• What Is a Terrorist Movement?

    The analysis of terrorism is plagued with definitional disagreements, and most of the definition in use suffer from gaps, ambiguities, and inconsistencies. Daniel Byman writes that terms such as “groups” or organizations” no longer applies to many who engage in terrorist activities – but the term “lone wolf” is also misleading. He offers the term “network: “Network analysis can be another way to identify the contours of a dangerous movement.” Because so many of today’s terrorism challenges “are better characterized as movements or networks rather than as groups or organizations, it is valuable to explore how such amorphous concepts might be operationalized.”

  • Self-Identified “Incel” Plotted Mass Shooting of Women at OSU

    A 22-year old Ohio man admitted he plotted a mass shooting of women at a university in Ohio. The man identified as an “incel” or “involuntary celibate.” The incel movement is an online community of predominantly men who harbor anger towards women.

  • U.S. Strikes IS Leadership Twice in 24 Hours

    A weakened and wary Islamic State terror group suffered a new round of setbacks when U.S. forces targeted three key leaders in two operations across northern Syria in a single day.

  • Violent Extremists, terrorists Targeting U.S. Critical Infrastructure

    Violent extremists and terrorist organizations of numerous ideological persuasions have conducted devastating attacks on critical infrastructure in the United States. Today’s terrorism threat picture in the U.S. is incredibly fluid, dynamic, and dangerous, and under this backdrop authorities are increasingly worried about an uptick in terrorist plotting against critical infrastructure.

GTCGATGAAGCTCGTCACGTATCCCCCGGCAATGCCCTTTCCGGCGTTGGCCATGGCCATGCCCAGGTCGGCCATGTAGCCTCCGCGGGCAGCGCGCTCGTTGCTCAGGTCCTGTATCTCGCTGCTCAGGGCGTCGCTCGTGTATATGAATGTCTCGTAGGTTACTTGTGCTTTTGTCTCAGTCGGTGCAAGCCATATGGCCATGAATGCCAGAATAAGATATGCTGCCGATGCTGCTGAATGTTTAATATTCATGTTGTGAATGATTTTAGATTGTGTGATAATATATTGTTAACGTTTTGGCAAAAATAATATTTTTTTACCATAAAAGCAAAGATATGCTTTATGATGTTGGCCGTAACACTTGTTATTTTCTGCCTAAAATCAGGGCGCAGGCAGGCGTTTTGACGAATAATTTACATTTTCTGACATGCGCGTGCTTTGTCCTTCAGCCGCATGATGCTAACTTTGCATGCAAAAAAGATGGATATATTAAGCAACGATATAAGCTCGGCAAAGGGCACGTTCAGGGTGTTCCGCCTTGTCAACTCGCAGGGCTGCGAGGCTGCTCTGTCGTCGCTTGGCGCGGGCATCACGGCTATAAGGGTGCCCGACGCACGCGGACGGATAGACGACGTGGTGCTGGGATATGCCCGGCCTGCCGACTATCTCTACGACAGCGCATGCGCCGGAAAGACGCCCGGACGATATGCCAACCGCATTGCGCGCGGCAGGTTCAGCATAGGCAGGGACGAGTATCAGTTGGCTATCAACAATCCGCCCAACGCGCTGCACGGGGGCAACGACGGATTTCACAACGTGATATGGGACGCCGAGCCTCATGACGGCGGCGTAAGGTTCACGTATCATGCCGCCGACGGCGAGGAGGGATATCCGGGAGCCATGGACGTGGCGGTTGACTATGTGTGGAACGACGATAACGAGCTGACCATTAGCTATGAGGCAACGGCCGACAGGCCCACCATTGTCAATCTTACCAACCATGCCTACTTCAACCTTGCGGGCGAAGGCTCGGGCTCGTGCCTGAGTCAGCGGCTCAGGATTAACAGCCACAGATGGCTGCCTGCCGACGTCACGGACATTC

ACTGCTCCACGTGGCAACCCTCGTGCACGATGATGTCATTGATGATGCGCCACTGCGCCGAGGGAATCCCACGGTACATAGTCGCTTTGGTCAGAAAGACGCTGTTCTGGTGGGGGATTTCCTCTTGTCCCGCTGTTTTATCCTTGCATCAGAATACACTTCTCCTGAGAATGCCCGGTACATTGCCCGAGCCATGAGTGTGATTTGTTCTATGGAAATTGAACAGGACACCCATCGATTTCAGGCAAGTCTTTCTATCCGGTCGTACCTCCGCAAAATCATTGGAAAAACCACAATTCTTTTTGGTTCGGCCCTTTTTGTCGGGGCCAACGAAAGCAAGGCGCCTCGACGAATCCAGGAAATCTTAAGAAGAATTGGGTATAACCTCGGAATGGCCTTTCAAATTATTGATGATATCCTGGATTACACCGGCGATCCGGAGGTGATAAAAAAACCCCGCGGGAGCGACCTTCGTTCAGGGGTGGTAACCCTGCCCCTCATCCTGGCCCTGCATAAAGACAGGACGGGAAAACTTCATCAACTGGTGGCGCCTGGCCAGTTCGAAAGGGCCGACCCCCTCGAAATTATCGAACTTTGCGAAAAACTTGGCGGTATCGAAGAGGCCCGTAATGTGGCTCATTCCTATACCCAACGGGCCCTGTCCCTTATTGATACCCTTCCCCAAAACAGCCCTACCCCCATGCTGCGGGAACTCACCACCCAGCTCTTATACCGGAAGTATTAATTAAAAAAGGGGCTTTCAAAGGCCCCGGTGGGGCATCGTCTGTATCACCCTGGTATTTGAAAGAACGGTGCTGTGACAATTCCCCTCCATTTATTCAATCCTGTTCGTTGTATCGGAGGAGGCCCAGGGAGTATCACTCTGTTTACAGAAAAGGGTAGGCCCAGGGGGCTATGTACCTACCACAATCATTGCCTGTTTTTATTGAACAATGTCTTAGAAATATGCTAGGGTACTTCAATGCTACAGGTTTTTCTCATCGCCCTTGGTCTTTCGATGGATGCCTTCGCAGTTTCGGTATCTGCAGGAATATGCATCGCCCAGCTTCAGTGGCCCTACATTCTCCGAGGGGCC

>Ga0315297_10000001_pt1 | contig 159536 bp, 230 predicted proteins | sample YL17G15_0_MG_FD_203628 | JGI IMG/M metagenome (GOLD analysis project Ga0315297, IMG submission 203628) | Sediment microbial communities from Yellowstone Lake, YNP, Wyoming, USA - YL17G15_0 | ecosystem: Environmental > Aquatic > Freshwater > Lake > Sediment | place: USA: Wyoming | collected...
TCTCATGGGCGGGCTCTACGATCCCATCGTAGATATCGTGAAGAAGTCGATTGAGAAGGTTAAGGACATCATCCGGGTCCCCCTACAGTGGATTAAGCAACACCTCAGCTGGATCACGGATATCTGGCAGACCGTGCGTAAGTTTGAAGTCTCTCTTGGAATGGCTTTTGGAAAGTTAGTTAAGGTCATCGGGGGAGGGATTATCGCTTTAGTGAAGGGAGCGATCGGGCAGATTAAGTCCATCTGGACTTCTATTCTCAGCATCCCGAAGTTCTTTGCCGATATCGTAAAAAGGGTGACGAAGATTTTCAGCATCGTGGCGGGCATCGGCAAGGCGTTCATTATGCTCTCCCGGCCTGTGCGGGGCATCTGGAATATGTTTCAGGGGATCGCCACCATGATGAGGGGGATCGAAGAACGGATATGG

• Terrorists Use Humor in English-language Propaganda Magazines to Reinforce Identity

    Humor is used in English-language jihadi terrorist magazines to reinforce identity and help groups bond, research suggests. The study says the regularity of dehumanizing humor in ISIS’s magazines reflects their overall aggressive and uncompromising stance on outsiders and opponents.

  • Facial Recognition Technology and Counter-Terror Operations

    The use of facial recognition technology in counterterrorism must address several formidable challenges before being adopted. This means we should proceed careful, even cautiously, before operationalizing the technology.

  • India Bans Islamic Group PFI Over “Terrorism” Concerns

    The Indian government called the Popular Front of India (PFI) an “unlawful association.” This month, at least 200 PFI members have been detained.

  • Violent Extremist Music Prevalent on Spotify, While Platform Largely Declines to Act

    Music has long been an effective way to radicalize extremists, allowing artists to both entertain and indoctrinate vulnerable listeners. Researchers have identified 40 racially or ethnically motivated violent extremist (RMVE) artists with a presence on Spotify, the world’s largest music streaming platform.